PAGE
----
I often think of the 4 Noble Truths as something originated in the martial arts.
- idam dukkham, “this is pain”
- ayam dukkha-samudayo, “this is the origin of pain”
- ayam dukkha-nirodha, “this is the cessation of pain”
- ayam dukkha-nirodha-gamini patipada, “this is the path leading to the cessation of pain”
This is a good description of technique or seiho.
idam dukkham, “this is pain”
One only processes a martial art technique because one is in pain or in a painful situation. Because there is no other way out, then one applies a technique to the opponent. One must know the starting point of every technique.
ayam dukkha-samudayo, “this is the origin of pain”
One sets to respond to the opponent only if he is the origin of pain. Then one answers his body, his mind or his situation. One must know from where springs the pain and the power to apply pain.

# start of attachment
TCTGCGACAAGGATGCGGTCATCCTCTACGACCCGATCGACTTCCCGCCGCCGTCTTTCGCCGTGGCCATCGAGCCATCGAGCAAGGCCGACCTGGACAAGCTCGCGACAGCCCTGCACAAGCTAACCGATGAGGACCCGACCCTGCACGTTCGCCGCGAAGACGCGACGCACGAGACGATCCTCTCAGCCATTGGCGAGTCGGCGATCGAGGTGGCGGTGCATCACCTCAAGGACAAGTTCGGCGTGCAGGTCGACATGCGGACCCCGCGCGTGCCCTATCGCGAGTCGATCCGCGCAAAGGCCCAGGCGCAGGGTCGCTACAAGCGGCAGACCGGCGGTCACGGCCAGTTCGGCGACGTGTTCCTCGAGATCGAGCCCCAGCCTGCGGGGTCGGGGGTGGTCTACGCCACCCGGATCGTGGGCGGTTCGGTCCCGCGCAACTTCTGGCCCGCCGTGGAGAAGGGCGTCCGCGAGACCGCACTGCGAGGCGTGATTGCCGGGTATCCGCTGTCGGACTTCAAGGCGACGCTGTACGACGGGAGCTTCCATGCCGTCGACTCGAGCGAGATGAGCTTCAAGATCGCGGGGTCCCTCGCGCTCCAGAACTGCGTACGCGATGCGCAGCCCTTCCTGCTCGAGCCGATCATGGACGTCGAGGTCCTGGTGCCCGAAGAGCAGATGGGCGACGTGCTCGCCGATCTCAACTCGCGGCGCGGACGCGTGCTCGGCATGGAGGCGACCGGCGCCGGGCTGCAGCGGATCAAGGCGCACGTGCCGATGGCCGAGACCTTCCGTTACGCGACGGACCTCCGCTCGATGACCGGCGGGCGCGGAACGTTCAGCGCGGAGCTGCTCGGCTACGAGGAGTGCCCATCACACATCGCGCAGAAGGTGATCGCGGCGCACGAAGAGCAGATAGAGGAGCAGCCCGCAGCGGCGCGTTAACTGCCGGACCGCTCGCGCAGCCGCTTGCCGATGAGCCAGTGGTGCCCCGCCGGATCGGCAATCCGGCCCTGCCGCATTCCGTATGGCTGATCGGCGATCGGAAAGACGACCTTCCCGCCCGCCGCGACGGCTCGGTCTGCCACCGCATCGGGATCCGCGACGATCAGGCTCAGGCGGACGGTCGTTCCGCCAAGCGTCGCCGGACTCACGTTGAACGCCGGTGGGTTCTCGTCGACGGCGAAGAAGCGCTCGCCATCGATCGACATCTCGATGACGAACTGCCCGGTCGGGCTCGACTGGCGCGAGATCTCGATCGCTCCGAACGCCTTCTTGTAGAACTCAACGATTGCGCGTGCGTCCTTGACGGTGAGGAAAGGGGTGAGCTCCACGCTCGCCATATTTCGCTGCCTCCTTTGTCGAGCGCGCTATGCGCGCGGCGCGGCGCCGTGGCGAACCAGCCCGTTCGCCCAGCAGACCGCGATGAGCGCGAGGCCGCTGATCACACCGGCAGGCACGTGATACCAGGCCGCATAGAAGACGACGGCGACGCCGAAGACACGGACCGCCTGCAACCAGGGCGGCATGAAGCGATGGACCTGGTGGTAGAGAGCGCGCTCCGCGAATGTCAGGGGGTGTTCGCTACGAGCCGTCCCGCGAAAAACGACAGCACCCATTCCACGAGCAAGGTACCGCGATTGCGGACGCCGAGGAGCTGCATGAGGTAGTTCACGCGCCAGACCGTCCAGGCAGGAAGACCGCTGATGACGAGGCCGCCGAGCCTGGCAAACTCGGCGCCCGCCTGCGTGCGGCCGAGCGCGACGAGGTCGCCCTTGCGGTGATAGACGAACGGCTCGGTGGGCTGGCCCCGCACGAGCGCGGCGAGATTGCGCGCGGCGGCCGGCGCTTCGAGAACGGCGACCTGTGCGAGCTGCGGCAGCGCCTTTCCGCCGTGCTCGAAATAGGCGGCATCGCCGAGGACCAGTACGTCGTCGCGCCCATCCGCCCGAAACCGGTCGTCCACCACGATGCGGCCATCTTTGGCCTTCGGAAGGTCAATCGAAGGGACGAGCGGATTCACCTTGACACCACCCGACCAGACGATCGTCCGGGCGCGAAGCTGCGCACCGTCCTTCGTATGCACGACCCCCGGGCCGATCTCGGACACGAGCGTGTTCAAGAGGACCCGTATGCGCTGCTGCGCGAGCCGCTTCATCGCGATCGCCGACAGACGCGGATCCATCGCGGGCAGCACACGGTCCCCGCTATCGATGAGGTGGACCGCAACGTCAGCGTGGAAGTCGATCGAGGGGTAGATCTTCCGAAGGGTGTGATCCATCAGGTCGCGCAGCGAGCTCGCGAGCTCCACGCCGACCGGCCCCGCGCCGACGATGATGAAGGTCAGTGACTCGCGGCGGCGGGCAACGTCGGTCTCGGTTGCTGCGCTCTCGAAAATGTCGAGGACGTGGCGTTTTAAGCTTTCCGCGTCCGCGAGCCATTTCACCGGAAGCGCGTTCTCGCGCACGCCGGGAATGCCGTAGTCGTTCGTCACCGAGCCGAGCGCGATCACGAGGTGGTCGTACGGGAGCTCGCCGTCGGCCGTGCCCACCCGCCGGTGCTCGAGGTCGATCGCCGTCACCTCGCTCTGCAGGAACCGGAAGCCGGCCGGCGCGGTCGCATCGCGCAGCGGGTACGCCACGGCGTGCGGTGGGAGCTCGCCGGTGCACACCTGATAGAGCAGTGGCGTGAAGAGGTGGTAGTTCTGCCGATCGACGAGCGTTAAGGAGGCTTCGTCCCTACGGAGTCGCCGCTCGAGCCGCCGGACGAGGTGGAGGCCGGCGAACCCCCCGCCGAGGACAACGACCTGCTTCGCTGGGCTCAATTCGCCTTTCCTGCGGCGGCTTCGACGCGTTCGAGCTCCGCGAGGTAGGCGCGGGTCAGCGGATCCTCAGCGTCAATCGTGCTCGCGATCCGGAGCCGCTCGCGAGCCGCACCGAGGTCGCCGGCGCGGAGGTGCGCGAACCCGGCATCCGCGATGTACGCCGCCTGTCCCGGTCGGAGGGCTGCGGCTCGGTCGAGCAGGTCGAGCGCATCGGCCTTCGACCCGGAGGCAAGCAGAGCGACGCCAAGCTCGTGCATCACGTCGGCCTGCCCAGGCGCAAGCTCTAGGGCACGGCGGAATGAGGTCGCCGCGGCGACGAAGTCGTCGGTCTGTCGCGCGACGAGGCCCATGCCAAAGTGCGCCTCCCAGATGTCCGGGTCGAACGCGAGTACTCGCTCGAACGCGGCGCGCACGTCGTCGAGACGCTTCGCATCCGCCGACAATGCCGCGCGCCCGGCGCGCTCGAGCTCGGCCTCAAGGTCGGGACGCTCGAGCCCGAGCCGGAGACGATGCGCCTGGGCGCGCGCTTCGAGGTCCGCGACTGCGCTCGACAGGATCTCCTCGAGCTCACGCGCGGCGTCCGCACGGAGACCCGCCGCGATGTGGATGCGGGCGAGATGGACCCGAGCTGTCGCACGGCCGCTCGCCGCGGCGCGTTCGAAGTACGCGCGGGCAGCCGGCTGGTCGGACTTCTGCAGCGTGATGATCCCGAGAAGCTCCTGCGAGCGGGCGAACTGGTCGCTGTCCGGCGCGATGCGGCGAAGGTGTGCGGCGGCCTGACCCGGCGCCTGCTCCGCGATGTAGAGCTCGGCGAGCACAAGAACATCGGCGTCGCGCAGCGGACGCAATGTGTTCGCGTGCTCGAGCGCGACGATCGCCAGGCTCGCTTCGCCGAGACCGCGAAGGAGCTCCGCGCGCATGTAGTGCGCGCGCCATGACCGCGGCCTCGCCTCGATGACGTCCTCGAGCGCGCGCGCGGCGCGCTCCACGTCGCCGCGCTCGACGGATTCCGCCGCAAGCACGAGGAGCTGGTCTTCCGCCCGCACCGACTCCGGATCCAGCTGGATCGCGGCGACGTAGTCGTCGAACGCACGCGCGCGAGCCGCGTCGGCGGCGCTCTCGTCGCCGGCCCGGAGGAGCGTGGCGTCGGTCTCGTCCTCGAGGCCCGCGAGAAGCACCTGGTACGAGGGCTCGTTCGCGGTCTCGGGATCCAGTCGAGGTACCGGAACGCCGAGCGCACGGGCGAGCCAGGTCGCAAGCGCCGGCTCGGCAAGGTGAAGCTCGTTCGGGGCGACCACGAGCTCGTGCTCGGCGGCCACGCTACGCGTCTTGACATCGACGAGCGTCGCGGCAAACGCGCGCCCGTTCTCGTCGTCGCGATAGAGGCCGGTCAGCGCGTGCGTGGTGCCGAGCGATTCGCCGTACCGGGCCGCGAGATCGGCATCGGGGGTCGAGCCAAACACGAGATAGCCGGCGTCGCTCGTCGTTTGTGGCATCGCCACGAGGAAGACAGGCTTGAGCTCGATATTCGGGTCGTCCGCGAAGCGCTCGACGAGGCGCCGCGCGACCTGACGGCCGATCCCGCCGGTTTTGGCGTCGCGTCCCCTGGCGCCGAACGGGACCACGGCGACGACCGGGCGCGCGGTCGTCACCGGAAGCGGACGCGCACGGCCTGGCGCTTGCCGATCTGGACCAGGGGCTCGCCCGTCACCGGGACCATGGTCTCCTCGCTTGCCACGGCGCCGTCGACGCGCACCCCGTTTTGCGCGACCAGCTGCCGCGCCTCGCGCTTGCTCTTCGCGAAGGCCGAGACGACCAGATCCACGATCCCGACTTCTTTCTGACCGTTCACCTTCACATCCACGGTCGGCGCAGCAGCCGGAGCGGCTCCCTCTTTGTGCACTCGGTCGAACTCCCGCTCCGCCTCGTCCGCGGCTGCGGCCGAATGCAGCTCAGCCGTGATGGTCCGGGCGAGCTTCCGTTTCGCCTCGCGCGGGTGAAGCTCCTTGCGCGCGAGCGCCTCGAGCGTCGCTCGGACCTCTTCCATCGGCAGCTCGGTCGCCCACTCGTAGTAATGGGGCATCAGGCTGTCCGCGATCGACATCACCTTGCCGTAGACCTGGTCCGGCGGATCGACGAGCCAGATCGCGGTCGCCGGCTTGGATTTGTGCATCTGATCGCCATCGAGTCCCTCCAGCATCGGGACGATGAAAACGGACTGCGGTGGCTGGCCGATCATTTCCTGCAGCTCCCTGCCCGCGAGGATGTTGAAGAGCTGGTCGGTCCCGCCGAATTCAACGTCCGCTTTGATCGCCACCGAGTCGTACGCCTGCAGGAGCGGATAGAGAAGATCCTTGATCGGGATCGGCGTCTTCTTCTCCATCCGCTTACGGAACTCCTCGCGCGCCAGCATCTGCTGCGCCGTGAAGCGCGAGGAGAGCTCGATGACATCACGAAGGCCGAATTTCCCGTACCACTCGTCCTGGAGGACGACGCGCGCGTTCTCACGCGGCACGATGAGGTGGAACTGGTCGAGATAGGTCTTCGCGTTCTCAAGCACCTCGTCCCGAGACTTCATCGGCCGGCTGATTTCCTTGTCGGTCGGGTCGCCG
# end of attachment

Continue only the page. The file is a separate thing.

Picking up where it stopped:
ayam dukkha-nirodha, “this is the cessation of pain”
One works through opposition until the first situation which put us to pain ceases. This needs full evaluation and understanding.
ayam dukkha-nirodha-gamini patipada, “this is the path leading to the cessation of pain”
One has to understand the technique on many levels: physical, mental, psychological. One has to choose which path one will walk: physical, mental, psychological. Then there is more because there are the variations and then the understanding of what the basic is eventually.
I believe that these 4 Noble Truths originate from the martial arts because Gautama Siddharta was brought up as a kshatriya, a warrior to be king.
It is also how people get around in the city or in the forest.
- Know why you set on a journey
- Know your standing point.
- Know your destination.
- Know the path you choose.
Martial arts is a way to find one’s path. I like to see that they are a path which teach us how to enter conflict, how to maintain oneself inside conflict and how to exit conflict.